Fact: The purpose of email marketing isn’t “tell & sell.”
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In other words, you can’t just tell prospects you exist and hope they buy from you.

In reality, email marketing is a lot more precarious. Think of every email as a journey to the top of Conversion Mountain—where your prospects could fall off at any point:

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So how do you reach the top and successfully earn a click or reply? With a message that engages your prospects, resonates with them, and makes it easy for them to act on your offer.

Use this step-by-step guide to write messages that grab your prospect from the first line, and ultimately deliver you good leads and more sales. Click on a step below, or scroll down to read through them all:

STEP ONE: Offer Something

STEP TWO: Get to the Point

STEP THREE: Be Real & Be Personable

STEP FOUR: Make It Easy for Your Prospect

STEP FIVE: Review For Clarity & Empathy


Every email is a transaction. Your prospect needs a reason to act...

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That's where your "offer" comes in. Your offer is what your prospect gets in return for acting on your email, and lays the entire foundation for your message.

Offers come in all shapes and sizes—they educateentertainengage, and reward:

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As you think about what to offer, remember these key points:

  • Your offer is the answer to the question “why should I act on this message?”

  • Value for your prospect = leads for you.

  • Your offer can be you: a meeting, phone call, or conversation; or even your product / services. Always frame it in terms of how your prospect stands to benefit.

Create a compelling offer before you write your message. Then use your message to sell your offer—not your products and services.

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Your prospects have limited time and patience. If you don’t grab their attention immediately, you’ll lose them.

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Tell your prospects what you want in the first 2-3 sentences of your email. Your prospects will move quickly from info-gathering mode (slow, passive, frustrating), to action mode (active, decisive).

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Remember these key points:

  • Your prospects aren’t naive. They know you want something, and they’ll be more likely to respond to your request if you’re up front about it.

  • Clear, concise questions get more responses.

  • If possible, highlight the problem you can help solve. If your product or service doesn’t help your prospect achieve a goal or address a priority, they have no reason to do business with you. When you explicitly mention that goal / priority, you bring the matter close to home for your prospect.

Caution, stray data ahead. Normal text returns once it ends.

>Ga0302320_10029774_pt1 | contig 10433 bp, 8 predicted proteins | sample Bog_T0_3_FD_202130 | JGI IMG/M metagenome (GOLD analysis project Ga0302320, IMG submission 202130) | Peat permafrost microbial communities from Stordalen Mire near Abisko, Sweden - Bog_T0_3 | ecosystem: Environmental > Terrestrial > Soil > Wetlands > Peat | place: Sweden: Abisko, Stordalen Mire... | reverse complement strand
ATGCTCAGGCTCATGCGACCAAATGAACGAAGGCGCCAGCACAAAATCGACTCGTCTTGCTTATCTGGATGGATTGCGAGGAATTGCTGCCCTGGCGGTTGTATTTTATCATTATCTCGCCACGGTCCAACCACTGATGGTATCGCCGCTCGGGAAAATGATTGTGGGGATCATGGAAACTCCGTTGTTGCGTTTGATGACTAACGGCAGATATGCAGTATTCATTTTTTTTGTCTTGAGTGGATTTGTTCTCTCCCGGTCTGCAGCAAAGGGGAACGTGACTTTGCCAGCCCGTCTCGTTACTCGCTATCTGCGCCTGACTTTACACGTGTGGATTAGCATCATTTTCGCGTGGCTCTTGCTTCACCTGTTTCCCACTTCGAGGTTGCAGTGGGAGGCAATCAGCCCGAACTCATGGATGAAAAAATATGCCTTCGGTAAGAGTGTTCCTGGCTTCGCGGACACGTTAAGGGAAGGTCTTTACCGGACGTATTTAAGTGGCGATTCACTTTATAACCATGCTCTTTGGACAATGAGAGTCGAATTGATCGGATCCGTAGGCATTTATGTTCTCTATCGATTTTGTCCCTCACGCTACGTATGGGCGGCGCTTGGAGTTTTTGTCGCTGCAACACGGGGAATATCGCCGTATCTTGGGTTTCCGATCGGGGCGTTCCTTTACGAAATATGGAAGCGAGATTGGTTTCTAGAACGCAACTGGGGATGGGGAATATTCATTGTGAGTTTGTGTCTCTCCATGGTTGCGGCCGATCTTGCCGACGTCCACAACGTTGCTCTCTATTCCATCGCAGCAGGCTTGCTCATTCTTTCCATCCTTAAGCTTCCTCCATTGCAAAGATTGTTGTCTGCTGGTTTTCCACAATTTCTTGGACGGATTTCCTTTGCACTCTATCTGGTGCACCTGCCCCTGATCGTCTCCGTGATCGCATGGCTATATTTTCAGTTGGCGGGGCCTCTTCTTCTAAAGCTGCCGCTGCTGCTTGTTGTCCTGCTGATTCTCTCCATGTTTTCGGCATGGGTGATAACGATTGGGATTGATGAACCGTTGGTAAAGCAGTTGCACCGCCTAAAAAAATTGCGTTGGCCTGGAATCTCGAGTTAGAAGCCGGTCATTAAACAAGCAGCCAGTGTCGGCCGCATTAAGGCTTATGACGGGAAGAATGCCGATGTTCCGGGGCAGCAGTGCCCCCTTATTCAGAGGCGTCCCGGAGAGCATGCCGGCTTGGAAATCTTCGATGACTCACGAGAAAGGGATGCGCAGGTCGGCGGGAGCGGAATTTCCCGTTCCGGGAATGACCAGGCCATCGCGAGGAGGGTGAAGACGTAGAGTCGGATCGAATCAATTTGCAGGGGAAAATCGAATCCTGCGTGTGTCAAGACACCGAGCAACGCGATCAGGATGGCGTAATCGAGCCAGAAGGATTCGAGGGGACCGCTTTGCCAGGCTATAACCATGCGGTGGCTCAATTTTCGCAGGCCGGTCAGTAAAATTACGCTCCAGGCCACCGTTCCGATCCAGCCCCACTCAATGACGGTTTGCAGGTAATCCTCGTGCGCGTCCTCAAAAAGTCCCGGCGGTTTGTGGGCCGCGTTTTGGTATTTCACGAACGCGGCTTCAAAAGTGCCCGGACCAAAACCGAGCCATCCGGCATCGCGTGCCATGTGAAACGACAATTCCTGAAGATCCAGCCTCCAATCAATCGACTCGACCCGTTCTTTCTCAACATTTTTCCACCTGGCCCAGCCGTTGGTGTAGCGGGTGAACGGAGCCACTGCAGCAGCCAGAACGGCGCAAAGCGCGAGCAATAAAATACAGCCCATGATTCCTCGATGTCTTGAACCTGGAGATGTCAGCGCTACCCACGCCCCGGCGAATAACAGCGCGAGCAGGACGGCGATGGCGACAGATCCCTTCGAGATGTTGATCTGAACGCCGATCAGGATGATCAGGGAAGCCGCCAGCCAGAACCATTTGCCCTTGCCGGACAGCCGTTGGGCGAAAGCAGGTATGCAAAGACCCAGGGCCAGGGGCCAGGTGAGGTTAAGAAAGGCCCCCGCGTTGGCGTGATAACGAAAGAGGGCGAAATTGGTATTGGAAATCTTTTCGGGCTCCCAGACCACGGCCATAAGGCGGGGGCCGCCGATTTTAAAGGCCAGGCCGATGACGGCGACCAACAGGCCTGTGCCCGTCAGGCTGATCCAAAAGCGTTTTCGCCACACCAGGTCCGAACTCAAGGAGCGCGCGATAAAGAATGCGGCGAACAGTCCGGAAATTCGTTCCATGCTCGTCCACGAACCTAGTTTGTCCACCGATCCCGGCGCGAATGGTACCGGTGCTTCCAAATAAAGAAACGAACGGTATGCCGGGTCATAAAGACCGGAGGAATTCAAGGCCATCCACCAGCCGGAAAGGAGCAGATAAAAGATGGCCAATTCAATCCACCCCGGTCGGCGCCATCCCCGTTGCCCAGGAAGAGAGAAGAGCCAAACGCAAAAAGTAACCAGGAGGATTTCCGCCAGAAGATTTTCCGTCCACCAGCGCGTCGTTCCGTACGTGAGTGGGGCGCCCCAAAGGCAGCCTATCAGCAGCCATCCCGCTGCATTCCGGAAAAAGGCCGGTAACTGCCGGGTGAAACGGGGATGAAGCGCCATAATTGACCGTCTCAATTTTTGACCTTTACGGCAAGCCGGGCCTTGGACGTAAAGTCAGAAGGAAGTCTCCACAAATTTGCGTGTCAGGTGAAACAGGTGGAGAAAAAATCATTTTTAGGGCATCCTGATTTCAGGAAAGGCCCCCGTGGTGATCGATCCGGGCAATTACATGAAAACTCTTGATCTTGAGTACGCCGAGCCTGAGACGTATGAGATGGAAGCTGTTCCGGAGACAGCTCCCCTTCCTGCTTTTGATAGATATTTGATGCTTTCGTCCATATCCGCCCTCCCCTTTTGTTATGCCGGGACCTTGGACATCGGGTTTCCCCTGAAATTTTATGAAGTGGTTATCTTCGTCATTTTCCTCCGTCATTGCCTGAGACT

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Your prospect is thinking about her own problems and priorities

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Here are a few tips to ensure your message resonates with your prospects by speaking to their challenges and priorities:

  • Describe the problem your offer is intended to help solve. Don't assume it will be obvious—spell it out for them.

  • Even when it's about you (e.g., your product or your years of experience), make it about them (e.g., how your product helps your prospects, and how long you've been working with businesses like theirs).

  • Be clear, concise, and and write in plain English. Business jargon is old, tired, and often meaningless.

  • Finally, to keep your writing focused on your prospect's needs and goals, write in the second person—instead of "We/I," start with "You":

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Your prospects won't work hard or go out of their way to act on your offer. If they have to read through long, dense paragraphs—or if it's not obvious what you want them to do—they'll give up and move on.

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That's where your "Call-to-Action" comes in. Clearly explain to your prospects what you want them to do and how to do it. Be as specific as possible. And tell them what they'll get in return for acting.

Your Call-to-Action will attract more clicks, calls, and/or replies if it’s:

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Remember these key points:

  • Your Call-to-Action is the heart of your email—the reason for its existence. Your entire message should be designed to drive your message to take an action.

  • You can increase the odds your prospect sees and acts on you Call-to-Action by making it stand out visually.

  • Experiment with buttons, links, colors & images. While graphical elements like these may not work for every message, always consider strategies for catching your reader’s eye.

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You’re done (almost).

Now, go back to the beginning and re-read your whole message, applying the following checklist to every paragraph, sentence, and word:

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We get it—it's a lot to process. To see how these principles apply in an actual, real-world email, check out the slideshow below on The Perfect Email:


 Now that you know how to write email that turn into sales, all you need is some prospects to connect with! Want to know the exact number of good, local prospects you could email using the BWise prospecting database?

Use our free Prospect Finder: